The situation in Lynchburg is replicated in many different regions across the nation. These pockets of unvaccinated populations can lead to future outbreaks and may even allow chances for the coronavirus to mutate. While public health officials can redistribute vaccines in order to better accommodate differences in supply and demand, hesitancy remains a major roadblock in a race between vaccinations and COVID-19 mutations.

Governments play a central role in combating pandemics. A study conducted by Grossman et al. found that governors’ communications encouraging residents to stay at home were associated with a significant reduction in mobility in their states. In particular, communications from Republican governors were especially effective because they were seen as not conforming with their party affiliation. [11] With vaccine attitudes divided so closely along party lines, perhaps the most compelling strategy to boost vaccination rates is to have government leaders present a united front in terms of the COVID-19 vaccine’s effectiveness.

By Carissa S Kwan, Public Health Analyst, HSR.health

 

References

  1. Centers for Disease Control and Prevention. (n.d.). COVID-19 Vaccinations in the United States. COVID Data Tracker. https://covid.cdc.gov/covid-data-tracker/#vaccinations. (Last Accessed: 4/26/2021)
  2. Centers for Disease Control and Prevention. (n.d.). Trends in Number of COVID-19 Vaccinations in the US. COVID Data Tracker. https://covid.cdc.gov/covid-data-tracker/#vaccination-trends. (Last Accessed: 4/26/2021)
  3. Bloomberg. (n.d.). More Than 1.06 Billion Shots Given: Covid-19 Tracker. Bloomberg. https://www.bloomberg.com/graphics/covid-vaccine-tracker-global-distribution/. (Last Accessed: 4/26/2021)
  4. Kwan, C., & Meena, L. (2021, April 12). Health Equity Issues around Vaccine Hesitancy [web log]. https://hsr.health/2021/04/12/black-lives-matter-but-dont-ask-covid/.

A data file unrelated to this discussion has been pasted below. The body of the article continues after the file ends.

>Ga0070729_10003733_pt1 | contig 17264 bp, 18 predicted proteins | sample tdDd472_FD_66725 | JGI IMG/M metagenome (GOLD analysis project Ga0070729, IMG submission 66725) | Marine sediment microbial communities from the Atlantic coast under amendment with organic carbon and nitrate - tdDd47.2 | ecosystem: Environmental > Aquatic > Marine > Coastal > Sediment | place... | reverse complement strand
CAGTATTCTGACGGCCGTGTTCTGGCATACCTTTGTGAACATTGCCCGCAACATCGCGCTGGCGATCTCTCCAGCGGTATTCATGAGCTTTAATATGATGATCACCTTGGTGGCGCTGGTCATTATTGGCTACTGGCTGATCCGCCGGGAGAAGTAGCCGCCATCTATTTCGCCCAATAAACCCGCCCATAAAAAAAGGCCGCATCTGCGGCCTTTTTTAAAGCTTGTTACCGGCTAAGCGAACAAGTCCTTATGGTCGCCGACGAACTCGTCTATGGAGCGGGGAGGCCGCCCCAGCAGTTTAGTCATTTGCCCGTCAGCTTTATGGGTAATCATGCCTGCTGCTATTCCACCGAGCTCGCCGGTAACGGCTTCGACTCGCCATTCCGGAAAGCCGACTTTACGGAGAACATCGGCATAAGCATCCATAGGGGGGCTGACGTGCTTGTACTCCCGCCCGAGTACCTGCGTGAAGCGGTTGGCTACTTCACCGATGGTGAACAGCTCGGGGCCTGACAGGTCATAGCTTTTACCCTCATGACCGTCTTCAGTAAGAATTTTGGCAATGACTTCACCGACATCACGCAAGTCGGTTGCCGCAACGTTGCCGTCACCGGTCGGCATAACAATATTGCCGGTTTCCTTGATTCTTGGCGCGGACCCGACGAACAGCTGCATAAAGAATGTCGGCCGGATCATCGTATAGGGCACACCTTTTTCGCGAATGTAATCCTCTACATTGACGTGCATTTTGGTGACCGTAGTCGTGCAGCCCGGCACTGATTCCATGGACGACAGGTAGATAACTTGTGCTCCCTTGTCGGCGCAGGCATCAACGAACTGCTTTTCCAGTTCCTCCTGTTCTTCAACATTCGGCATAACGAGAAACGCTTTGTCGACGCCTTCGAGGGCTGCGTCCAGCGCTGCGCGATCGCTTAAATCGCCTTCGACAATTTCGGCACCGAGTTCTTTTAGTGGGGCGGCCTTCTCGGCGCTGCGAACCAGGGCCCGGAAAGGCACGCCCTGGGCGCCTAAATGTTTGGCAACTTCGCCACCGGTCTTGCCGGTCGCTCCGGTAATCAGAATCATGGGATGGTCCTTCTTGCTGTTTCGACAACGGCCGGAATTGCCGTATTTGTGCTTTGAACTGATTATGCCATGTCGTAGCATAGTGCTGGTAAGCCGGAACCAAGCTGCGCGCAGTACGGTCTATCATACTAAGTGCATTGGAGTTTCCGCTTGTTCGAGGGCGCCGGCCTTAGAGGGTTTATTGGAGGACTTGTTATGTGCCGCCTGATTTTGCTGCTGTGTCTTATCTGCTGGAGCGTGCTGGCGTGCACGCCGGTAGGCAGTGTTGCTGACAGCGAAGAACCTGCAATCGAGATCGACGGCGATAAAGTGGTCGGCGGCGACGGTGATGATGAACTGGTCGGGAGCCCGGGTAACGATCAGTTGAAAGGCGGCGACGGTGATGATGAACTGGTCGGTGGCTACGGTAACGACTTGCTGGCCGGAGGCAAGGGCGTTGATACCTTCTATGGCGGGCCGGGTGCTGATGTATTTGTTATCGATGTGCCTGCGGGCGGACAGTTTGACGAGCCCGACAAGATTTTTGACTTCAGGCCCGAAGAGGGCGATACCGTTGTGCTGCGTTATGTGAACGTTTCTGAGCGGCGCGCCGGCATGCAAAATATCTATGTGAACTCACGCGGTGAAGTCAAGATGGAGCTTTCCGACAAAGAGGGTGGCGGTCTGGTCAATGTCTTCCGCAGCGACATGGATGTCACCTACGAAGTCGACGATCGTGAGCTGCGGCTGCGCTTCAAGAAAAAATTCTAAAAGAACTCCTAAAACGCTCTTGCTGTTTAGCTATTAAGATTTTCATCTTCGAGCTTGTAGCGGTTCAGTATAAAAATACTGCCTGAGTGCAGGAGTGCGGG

5. Kwan, C. (2021, April 20). HSR.health on LinkedIn: Ashamed to Be Vaccinated? The Ethics of Health Care Employees Forgoing. LinkedIn. https://www.linkedin.com/feed/update/urn:li:activity:6790239700763348992.
  6. Murray, P. (2021, April 14). NATIONAL: ONE IN FIVE STILL SHUN VACCINE. West Long Branch; Monmouth University. https://www.monmouth.edu/polling-institute/documents/monmouthpoll_us_041421.pdf/
  7. Quinnipiac University. (2021, April 14). QU Poll Release Detail. Quinnipiac University Poll. https://poll.qu.edu/national/release-detail?ReleaseID=3695.
  8. Ivory, D., Leatherby, L., & Gebeloff, R. (2021, April 17). Least Vaccinated U.S. Counties Have Something in Common: Trump Voters. The New York Times. https://www.nytimes.com/interactive/2021/04/17/us/vaccine-hesitancy-politics.html?smtyp=cur&smid=fb-nytimes&fbclid=IwAR0zvAN7CN4FYTQcYOSN8HuSjkdd_yQQuqXHFQ_BzZYWht91xsl2Dcb961Y.
  9. Edney, A., & Armstrong, D. (2021, April 15). Unused Vaccines Are Piling Up Across U.S. as Some Regions Resist. Bloomberg News. https://www.bloomberg.com/news/articles/2021-04-15/unused-vaccines-are-piling-up-across-u-s-as-some-regions-resist.
  10. Virginia Department of Health. (n.d.). COVID-19 Vaccine Demographics. Virginia Department of Health. https://www.vdh.virginia.gov/coronavirus/covid-19-vaccine-demographics/. (Last Accessed: 4/27/2021)
  11. Grossman, G., Kim, S., Rexer, J. M., & Thirumurthy, H. (2020). Political partisanship influences behavioral responses to governors’ recommendations for COVID-19 prevention in the United States. Proceedings of the National Academy of Sciences, 117(39), 24144–24153. https://doi.org/10.1073/pnas.2007835117